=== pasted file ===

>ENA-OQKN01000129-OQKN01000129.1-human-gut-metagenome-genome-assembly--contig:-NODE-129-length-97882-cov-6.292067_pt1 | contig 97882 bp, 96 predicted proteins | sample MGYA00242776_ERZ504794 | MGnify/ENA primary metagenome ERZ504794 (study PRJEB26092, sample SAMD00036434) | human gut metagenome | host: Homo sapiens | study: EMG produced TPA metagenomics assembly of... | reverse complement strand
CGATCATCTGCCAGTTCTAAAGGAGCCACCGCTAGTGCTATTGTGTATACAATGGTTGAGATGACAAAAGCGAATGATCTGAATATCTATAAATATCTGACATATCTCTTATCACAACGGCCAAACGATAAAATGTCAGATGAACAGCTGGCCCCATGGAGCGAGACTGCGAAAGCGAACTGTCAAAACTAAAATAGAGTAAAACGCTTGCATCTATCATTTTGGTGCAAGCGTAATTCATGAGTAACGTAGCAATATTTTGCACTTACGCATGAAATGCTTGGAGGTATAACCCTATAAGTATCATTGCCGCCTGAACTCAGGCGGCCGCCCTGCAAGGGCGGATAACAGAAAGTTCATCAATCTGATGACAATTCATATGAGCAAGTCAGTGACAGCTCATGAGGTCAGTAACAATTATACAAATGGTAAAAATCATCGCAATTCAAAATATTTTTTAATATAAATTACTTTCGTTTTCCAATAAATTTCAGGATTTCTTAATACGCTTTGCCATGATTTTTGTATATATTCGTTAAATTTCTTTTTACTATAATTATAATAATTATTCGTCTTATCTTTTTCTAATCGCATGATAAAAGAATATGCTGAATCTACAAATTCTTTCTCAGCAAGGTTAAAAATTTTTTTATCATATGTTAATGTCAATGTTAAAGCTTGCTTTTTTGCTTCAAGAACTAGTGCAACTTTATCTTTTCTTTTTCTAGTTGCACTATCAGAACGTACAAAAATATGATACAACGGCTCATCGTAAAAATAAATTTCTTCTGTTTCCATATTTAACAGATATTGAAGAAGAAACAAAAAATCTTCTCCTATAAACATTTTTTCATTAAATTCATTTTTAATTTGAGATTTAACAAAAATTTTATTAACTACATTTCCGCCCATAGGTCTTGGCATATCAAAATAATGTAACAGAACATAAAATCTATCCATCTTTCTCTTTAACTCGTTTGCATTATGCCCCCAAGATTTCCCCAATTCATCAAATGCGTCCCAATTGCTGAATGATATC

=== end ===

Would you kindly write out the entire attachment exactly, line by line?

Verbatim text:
>ENA-OQKN01000129-OQKN01000129.1-human-gut-metagenome-genome-assembly--contig:-NODE-129-length-97882-cov-6.292067_pt1 | contig 97882 bp, 96 predicted proteins | sample MGYA00242776_ERZ504794 | MGnify/ENA primary metagenome ERZ504794 (study PRJEB26092, sample SAMD00036434) | human gut metagenome | host: Homo sapiens | study: EMG produced TPA metagenomics assembly of... | reverse complement strand
CGATCATCTGCCAGTTCTAAAGGAGCCACCGCTAGTGCTATTGTGTATACAATGGTTGAGATGACAAAAGCGAATGATCTGAATATCTATAAATATCTGACATATCTCTTATCACAACGGCCAAACGATAAAATGTCAGATGAACAGCTGGCCCCATGGAGCGAGACTGCGAAAGCGAACTGTCAAAACTAAAATAGAGTAAAACGCTTGCATCTATCATTTTGGTGCAAGCGTAATTCATGAGTAACGTAGCAATATTTTGCACTTACGCATGAAATGCTTGGAGGTATAACCCTATAAGTATCATTGCCGCCTGAACTCAGGCGGCCGCCCTGCAAGGGCGGATAACAGAAAGTTCATCAATCTGATGACAATTCATATGAGCAAGTCAGTGACAGCTCATGAGGTCAGTAACAATTATACAAATGGTAAAAATCATCGCAATTCAAAATATTTTTTAATATAAATTACTTTCGTTTTCCAATAAATTTCAGGATTTCTTAATACGCTTTGCCATGATTTTTGTATATATTCGTTAAATTTCTTTTTACTATAATTATAATAATTATTCGTCTTATCTTTTTCTAATCGCATGATAAAAGAATATGCTGAATCTACAAATTCTTTCTCAGCAAGGTTAAAAATTTTTTTATCATATGTTAATGTCAATGTTAAAGCTTGCTTTTTTGCTTCAAGAACTAGTGCAACTTTATCTTTTCTTTTTCTAGTTGCACTATCAGAACGTACAAAAATATGATACAACGGCTCATCGTAAAAATAAATTTCTTCTGTTTCCATATTTAACAGATATTGAAGAAGAAACAAAAAATCTTCTCCTATAAACATTTTTTCATTAAATTCATTTTTAATTTGAGATTTAACAAAAATTTTATTAACTACATTTCCGCCCATAGGTCTTGGCATATCAAAATAATGTAACAGAACATAAAATCTATCCATCTTTCTCTTTAACTCGTTTGCATTATGCCCCCAAGATTTCCCCAATTCATCAAATGCGTCCCAATTGCTGAATGATATC